Monday's discussion was on the penalty the referee awarded against the Sharks for dangerous play while the ball was still in the scrumhalf's hands and there was no physical contact between the players. The referee described it as 'dangerous play'. It may well be worthwhile to look at some aspects of the decision again.
It was, we may mention, a decision that had no immediate of long-term effect on the game - Crusaders vs Sharks - certainly not as much of an effect as a pass that led to an intercept and a try.
Just to refresh memories this is what happened: The Sharks prepare to put the ball into a scrum and Charl McLeod, their scrumhalf is to put the ball in. The referee tells the players to crouch, which they do. The referee tells the players to touch. They touch and withdraw their hands. Then the referee blows his whistle, steps in between the front rows and says: "Penalty. You've moved. Dangerous play. There's the mark. You're on that side."
It seemed weird to have dangerous play when there was no play at all.
South Africa's refereeing boss, André Watson, described the decision as a 'brain explosion, and said that it could not be denied that Lawrence had made a mistake. But the mistake, it seemed to him, was in poor communication.
Lyndon Bray, SANZAR's man in charge of referees, described it as 'poor description', i.e. poor communication. The referee himself acknowledged that it 'needed to be explained/communicated better'.
All three agree that the problem was poor communication. Which brings us to the substance of the decision - the reason for the penalty.
In December 2010, i.e. before the Super 15, there was a meeting of coaches and referees in Sydney. There all agreed that the new manoeuvre of front-row players goimg head-to-head on engagement was dangerous. It is obviously dangerous when all that beef throws heads forward into each other. There is the danger of the clash, the danger of deflection and the danger of angled scrumming as possibilities. The Sydney meeting decided that this should be treated as dangerous play, which meant that it could be penalised, rather than as a technical infringement which would have evoked a free kick. The penalty was seen as the correct way to go to avoid further trouble.
And so the referees did was they were told and the problem soon disappeared. Now in the 19th week of Super 15 it recrudesced.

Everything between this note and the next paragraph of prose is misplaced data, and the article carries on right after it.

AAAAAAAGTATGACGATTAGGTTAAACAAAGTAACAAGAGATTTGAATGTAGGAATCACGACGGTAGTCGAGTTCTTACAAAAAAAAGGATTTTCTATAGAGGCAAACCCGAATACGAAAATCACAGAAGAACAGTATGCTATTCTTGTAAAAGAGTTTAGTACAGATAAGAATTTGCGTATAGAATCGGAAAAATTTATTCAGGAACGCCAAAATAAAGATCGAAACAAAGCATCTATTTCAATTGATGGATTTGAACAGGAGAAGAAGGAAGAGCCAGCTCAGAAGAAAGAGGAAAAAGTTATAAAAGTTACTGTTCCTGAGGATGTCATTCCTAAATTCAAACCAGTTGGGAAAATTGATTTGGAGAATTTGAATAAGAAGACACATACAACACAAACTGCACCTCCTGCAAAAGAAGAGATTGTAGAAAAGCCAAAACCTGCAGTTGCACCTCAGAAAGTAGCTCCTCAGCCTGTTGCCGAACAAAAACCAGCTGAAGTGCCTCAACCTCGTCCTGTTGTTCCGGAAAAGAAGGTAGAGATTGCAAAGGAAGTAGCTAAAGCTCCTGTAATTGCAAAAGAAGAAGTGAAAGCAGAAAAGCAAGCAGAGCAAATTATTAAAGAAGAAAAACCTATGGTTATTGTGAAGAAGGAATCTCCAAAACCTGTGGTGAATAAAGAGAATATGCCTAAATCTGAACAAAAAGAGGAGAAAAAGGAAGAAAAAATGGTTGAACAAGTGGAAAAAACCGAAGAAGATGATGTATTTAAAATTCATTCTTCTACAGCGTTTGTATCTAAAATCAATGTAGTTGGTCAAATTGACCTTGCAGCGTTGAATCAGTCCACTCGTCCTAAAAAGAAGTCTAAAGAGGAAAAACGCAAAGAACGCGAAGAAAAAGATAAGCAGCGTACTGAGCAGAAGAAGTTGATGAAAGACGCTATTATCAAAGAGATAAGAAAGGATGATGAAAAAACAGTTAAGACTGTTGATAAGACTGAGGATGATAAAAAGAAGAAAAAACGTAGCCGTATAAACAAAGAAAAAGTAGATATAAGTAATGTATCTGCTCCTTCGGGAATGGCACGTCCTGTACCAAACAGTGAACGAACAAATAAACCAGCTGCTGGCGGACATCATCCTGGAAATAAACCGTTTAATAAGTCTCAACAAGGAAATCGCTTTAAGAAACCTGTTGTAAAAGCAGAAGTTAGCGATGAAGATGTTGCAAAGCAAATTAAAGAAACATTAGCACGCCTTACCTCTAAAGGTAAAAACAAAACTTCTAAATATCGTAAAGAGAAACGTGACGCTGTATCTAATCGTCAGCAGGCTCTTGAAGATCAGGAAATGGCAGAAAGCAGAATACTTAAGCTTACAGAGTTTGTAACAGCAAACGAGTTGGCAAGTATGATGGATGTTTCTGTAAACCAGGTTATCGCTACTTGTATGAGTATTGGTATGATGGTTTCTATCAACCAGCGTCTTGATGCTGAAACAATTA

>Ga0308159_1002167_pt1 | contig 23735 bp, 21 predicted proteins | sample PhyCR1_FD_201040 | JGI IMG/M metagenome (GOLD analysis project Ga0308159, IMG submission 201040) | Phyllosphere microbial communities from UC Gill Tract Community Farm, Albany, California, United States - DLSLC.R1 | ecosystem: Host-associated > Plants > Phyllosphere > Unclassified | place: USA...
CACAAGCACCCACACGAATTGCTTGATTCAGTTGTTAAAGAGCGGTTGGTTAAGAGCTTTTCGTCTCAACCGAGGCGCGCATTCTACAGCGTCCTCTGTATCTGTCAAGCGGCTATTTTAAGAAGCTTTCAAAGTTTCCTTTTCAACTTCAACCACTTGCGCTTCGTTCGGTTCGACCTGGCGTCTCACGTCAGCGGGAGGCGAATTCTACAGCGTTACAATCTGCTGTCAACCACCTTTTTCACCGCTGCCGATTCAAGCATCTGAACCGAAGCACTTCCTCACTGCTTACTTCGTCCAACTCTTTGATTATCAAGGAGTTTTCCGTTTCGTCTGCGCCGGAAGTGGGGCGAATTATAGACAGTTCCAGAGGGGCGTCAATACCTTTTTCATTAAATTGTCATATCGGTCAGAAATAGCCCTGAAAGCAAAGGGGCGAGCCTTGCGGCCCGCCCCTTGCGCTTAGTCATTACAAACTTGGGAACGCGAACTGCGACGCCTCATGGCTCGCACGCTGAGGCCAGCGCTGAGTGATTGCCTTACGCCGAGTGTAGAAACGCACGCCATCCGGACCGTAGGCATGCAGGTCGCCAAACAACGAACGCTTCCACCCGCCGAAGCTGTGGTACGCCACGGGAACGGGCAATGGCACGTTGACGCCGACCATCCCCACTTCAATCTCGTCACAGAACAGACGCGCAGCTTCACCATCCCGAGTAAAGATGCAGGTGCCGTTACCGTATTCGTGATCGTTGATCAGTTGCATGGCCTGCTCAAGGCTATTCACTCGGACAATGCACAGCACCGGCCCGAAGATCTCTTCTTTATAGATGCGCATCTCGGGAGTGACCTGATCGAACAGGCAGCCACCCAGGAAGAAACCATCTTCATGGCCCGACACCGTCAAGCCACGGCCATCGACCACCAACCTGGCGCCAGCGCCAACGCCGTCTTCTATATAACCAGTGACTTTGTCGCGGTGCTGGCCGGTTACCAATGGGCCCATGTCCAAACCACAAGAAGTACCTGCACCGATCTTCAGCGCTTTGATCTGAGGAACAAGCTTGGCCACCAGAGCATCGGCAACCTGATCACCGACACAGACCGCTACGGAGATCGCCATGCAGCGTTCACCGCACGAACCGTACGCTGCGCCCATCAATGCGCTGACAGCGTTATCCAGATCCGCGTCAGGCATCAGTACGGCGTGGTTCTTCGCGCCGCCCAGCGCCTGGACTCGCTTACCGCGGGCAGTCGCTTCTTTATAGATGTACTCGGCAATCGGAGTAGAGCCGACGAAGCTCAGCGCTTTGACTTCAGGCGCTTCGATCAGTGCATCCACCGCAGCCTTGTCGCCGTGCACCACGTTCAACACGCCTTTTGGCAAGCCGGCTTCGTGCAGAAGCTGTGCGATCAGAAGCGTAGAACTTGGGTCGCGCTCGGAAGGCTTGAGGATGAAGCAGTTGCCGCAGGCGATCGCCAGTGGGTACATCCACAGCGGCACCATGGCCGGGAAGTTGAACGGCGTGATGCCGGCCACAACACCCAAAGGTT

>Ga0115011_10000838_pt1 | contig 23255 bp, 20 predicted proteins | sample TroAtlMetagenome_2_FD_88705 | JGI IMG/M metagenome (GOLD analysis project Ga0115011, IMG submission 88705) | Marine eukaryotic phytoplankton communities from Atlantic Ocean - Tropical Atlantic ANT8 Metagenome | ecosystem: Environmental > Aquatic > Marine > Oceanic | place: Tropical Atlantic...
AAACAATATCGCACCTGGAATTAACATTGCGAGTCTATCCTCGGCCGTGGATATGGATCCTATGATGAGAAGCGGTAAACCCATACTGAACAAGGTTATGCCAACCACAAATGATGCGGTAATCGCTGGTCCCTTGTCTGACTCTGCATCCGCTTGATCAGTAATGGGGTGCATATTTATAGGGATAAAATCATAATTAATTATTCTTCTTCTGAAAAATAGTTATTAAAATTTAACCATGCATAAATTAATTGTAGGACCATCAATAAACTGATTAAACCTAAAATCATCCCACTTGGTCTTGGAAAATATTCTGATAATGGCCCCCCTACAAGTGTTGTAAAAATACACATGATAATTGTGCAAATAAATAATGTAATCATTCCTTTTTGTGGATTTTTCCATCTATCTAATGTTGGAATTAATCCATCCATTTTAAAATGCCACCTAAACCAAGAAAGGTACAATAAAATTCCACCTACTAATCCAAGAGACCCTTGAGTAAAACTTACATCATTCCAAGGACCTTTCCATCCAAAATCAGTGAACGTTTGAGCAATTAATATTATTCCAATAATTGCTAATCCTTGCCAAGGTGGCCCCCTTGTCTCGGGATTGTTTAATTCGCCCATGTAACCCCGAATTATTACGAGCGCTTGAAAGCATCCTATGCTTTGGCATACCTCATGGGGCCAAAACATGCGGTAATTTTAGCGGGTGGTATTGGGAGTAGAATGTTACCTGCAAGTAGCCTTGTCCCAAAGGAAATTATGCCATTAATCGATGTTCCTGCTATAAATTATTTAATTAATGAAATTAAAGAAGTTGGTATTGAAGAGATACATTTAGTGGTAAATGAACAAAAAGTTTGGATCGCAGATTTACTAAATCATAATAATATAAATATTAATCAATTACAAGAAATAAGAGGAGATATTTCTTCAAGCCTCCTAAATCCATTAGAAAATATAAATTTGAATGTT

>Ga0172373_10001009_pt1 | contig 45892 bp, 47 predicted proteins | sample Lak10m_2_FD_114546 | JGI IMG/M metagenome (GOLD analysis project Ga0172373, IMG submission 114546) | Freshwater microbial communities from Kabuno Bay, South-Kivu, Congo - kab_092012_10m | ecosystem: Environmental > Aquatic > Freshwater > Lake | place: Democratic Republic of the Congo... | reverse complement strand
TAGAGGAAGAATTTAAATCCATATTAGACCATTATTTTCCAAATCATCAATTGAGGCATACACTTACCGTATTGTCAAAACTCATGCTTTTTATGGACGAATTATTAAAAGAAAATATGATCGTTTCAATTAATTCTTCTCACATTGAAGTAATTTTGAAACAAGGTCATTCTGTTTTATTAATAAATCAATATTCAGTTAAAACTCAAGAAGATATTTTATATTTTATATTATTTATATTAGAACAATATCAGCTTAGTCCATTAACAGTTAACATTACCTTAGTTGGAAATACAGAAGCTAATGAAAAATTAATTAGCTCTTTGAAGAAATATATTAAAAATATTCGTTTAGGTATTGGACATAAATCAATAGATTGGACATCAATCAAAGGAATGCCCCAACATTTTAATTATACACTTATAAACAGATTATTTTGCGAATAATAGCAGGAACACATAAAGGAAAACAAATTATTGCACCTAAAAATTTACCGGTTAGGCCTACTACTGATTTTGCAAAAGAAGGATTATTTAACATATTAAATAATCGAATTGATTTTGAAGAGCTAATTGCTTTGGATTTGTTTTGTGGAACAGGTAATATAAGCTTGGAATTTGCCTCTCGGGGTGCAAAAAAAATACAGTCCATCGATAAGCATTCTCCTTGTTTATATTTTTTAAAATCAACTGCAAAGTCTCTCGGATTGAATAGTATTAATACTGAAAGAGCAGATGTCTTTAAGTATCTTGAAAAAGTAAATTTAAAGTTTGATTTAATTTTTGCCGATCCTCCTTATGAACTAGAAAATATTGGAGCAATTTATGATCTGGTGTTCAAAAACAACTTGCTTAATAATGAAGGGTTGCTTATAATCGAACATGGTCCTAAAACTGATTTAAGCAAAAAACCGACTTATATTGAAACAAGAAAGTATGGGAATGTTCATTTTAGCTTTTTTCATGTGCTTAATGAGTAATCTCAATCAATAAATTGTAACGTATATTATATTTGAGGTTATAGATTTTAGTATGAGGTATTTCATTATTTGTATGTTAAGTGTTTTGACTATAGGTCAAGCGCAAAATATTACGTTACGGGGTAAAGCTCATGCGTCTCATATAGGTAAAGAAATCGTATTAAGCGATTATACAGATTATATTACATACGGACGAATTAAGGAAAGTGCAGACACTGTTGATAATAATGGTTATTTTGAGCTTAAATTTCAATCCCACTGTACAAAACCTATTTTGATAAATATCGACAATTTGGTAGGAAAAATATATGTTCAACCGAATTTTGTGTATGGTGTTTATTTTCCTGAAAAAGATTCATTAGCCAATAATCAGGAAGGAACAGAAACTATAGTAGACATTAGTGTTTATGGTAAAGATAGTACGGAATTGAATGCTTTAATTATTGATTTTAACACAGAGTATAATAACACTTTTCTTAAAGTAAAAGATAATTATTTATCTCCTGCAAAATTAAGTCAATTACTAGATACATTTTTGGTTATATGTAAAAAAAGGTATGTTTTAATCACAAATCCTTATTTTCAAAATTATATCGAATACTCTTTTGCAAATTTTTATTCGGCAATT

In this year's Six Nations, Scotland were penalised for something similar. It was on Italy's ball and when Steve Walsh, a SANZAR referee, penalised Scotland the hookers' heads were actually touching at the Pause instruction.
So the preventative penalty in this case could be understandable, and the problem may well have been one of communication. When Steve Walsh penalised Scotland, he said: "Head-to-head. Dangerous." There it was obvious as there was contact. In Saturday's case Bryce Lawrence says simply: "Dangerous play." And at that stage heads were not touching.
The communication problem was not entirely of the referee's making. There had been five scrums before the penalty. The Crusaders had put the ball into the first four, the Sharks into the fifth., The referee spoke to the front rows on four of those five occasions. On two of the four occasions he spoke precisely about the danger of going head to head. But what he said on those four occasions is not audible as the commentators carry on talking above him. But the penalty explanation is clearly audible and it just did not make sense.
In hindsight it would have been better if Lawrence had managed the situation, i.e. got the Sharks in this sixth scrum into the right position with a warning against non-compliance.
'Clear and obvious' is the vogue refereeing watchword for penalising. It is a good watchword. In this case it is not clear and obvious who moved, how the movement affected the scrum and where any possible danger was. That added to the mystery of the award of the penalty.
Communication was clearly bad, but it is not all.
Why was a meeting in Sydney making laws?
This head-to-head business is not explicit in the laws, good commonsense though it is. The international Rugby Board makes laws from time to time, and between one time and the next, it has a committee of designated members who give law clarifications which have the effect of laws. These rulings are published and are there for all to see.
One would have thought that the Sydney meeting could have referred the matter to the IRB and had the ruling made known to all, rather than something esoteric. Rulings by bodies other than the IRB, which is the game's lawmaking body, are always dangerous and should not exist. It's a different matter when laws are resurrected which have fallen into abeyance. This is a matter of the creation of new laws.
There is one more take on this. People have questioned whether Lawrence should still referee the Final.
Watson has no doubts about that. "Bryce is highly-rated by coaches in the Super Rugby tournament. This year we used their input with that of our own selectors to determine who the referees would be in the playoffs. He had a good year and we should not let one and a half poor decisions detract from that."
Recently Glen Jackson, a top player who has become a top referee, spoke about the difference between refereeing and playing. He said: "Players can make a mistake and people are quiet about it and then if they do something brilliant, they are applauded. If a referee makes a mistake he is no good and no number of fantastic calls can make up for it."
Players, of course, have lots of supporters, referees exceeding few. And so Lawrence is more vilified for one decision perceived to be wrong than Lambie was for a mistake that was certainly wrong.
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